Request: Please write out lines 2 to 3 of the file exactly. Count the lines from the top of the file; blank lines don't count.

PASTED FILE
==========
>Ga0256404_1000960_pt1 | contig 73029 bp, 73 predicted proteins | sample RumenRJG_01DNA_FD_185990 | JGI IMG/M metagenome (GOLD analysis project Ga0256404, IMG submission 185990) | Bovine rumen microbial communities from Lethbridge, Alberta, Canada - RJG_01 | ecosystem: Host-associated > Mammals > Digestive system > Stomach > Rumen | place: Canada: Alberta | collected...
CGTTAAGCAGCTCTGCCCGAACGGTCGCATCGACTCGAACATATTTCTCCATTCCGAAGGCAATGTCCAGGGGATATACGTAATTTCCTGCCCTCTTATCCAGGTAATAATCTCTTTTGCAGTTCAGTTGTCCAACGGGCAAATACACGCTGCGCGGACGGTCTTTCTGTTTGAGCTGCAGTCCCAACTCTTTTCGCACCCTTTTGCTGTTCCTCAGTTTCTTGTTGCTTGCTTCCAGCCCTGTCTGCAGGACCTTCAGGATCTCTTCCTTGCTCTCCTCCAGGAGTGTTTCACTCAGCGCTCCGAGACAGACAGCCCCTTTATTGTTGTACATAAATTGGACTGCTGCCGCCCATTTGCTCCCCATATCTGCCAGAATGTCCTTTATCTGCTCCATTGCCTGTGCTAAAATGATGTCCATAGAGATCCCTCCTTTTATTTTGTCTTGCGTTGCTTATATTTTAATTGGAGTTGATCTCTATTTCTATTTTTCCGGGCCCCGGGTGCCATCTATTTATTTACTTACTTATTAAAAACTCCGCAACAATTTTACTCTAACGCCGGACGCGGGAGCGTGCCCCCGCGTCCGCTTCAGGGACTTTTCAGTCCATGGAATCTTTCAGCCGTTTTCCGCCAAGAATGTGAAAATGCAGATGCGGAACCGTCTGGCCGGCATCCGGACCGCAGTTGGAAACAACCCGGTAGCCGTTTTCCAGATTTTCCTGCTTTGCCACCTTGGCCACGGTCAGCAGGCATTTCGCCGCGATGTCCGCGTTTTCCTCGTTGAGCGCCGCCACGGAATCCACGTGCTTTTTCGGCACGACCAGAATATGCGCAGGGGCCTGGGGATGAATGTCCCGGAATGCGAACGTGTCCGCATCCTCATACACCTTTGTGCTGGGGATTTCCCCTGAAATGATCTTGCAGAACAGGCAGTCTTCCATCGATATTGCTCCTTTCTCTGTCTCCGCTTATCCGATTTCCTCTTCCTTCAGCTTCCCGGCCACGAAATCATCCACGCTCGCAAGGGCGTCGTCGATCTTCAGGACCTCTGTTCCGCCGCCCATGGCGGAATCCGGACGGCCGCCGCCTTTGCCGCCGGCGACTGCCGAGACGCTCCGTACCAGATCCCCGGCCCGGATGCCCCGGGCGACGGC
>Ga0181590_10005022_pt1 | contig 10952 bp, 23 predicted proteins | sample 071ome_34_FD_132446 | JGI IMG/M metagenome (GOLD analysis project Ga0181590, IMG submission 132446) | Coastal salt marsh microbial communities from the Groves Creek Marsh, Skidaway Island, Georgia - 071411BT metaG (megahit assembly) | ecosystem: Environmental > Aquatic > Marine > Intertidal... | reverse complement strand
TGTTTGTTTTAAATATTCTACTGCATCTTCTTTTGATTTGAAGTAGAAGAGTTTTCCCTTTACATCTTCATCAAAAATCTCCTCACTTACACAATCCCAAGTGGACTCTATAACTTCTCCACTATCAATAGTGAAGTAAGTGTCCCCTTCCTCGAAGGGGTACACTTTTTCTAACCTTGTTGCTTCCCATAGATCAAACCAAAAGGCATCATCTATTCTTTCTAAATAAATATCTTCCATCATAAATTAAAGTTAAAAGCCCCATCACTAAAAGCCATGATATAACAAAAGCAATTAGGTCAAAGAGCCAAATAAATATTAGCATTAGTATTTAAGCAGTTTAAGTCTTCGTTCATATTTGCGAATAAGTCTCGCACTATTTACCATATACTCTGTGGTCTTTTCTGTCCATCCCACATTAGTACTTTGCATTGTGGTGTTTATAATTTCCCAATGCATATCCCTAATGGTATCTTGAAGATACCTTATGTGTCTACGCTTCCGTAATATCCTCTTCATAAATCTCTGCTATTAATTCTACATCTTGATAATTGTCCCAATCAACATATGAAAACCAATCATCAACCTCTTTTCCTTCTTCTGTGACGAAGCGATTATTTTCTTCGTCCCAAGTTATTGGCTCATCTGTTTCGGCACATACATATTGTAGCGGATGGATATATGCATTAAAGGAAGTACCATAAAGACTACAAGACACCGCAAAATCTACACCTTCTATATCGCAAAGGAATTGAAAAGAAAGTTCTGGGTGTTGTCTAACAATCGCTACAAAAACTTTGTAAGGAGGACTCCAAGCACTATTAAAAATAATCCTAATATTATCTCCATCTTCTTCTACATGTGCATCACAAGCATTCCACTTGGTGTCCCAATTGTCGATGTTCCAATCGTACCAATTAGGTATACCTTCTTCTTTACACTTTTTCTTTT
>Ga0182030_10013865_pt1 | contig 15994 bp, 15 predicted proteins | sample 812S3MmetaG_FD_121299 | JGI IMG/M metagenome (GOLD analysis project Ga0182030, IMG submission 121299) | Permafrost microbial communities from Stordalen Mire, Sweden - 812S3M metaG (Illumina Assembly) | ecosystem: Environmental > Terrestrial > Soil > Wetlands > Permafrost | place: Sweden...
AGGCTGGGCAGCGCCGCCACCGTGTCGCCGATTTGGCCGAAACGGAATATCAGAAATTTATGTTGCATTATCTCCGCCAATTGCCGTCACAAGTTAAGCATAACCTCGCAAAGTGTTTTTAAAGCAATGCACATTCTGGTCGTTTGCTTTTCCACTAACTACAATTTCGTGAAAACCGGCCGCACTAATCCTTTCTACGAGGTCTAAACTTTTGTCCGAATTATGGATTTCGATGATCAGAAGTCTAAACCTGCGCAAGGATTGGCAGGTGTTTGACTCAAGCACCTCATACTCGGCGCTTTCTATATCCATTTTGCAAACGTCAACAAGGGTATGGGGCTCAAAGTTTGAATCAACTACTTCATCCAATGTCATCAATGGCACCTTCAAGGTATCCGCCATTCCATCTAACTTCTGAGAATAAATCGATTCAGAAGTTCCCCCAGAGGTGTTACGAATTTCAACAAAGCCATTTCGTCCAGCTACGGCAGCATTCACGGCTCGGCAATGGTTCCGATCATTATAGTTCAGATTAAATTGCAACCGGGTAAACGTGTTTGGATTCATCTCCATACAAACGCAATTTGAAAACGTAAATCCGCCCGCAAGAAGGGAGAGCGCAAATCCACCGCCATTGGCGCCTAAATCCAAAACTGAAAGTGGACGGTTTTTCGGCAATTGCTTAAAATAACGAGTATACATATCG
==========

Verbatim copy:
CGTTAAGCAGCTCTGCCCGAACGGTCGCATCGACTCGAACATATTTCTCCATTCCGAAGGCAATGTCCAGGGGATATACGTAATTTCCTGCCCTCTTATCCAGGTAATAATCTCTTTTGCAGTTCAGTTGTCCAACGGGCAAATACACGCTGCGCGGACGGTCTTTCTGTTTGAGCTGCAGTCCCAACTCTTTTCGCACCCTTTTGCTGTTCCTCAGTTTCTTGTTGCTTGCTTCCAGCCCTGTCTGCAGGACCTTCAGGATCTCTTCCTTGCTCTCCTCCAGGAGTGTTTCACTCAGCGCTCCGAGACAGACAGCCCCTTTATTGTTGTACATAAATTGGACTGCTGCCGCCCATTTGCTCCCCATATCTGCCAGAATGTCCTTTATCTGCTCCATTGCCTGTGCTAAAATGATGTCCATAGAGATCCCTCCTTTTATTTTGTCTTGCGTTGCTTATATTTTAATTGGAGTTGATCTCTATTTCTATTTTTCCGGGCCCCGGGTGCCATCTATTTATTTACTTACTTATTAAAAACTCCGCAACAATTTTACTCTAACGCCGGACGCGGGAGCGTGCCCCCGCGTCCGCTTCAGGGACTTTTCAGTCCATGGAATCTTTCAGCCGTTTTCCGCCAAGAATGTGAAAATGCAGATGCGGAACCGTCTGGCCGGCATCCGGACCGCAGTTGGAAACAACCCGGTAGCCGTTTTCCAGATTTTCCTGCTTTGCCACCTTGGCCACGGTCAGCAGGCATTTCGCCGCGATGTCCGCGTTTTCCTCGTTGAGCGCCGCCACGGAATCCACGTGCTTTTTCGGCACGACCAGAATATGCGCAGGGGCCTGGGGATGAATGTCCCGGAATGCGAACGTGTCCGCATCCTCATACACCTTTGTGCTGGGGATTTCCCCTGAAATGATCTTGCAGAACAGGCAGTCTTCCATCGATATTGCTCCTTTCTCTGTCTCCGCTTATCCGATTTCCTCTTCCTTCAGCTTCCCGGCCACGAAATCATCCACGCTCGCAAGGGCGTCGTCGATCTTCAGGACCTCTGTTCCGCCGCCCATGGCGGAATCCGGACGGCCGCCGCCTTTGCCGCCGGCGACTGCCGAGACGCTCCGTACCAGATCCCCGGCCCGGATGCCCCGGGCGACGGC
>Ga0181590_10005022_pt1 | contig 10952 bp, 23 predicted proteins | sample 071ome_34_FD_132446 | JGI IMG/M metagenome (GOLD analysis project Ga0181590, IMG submission 132446) | Coastal salt marsh microbial communities from the Groves Creek Marsh, Skidaway Island, Georgia - 071411BT metaG (megahit assembly) | ecosystem: Environmental > Aquatic > Marine > Intertidal... | reverse complement strand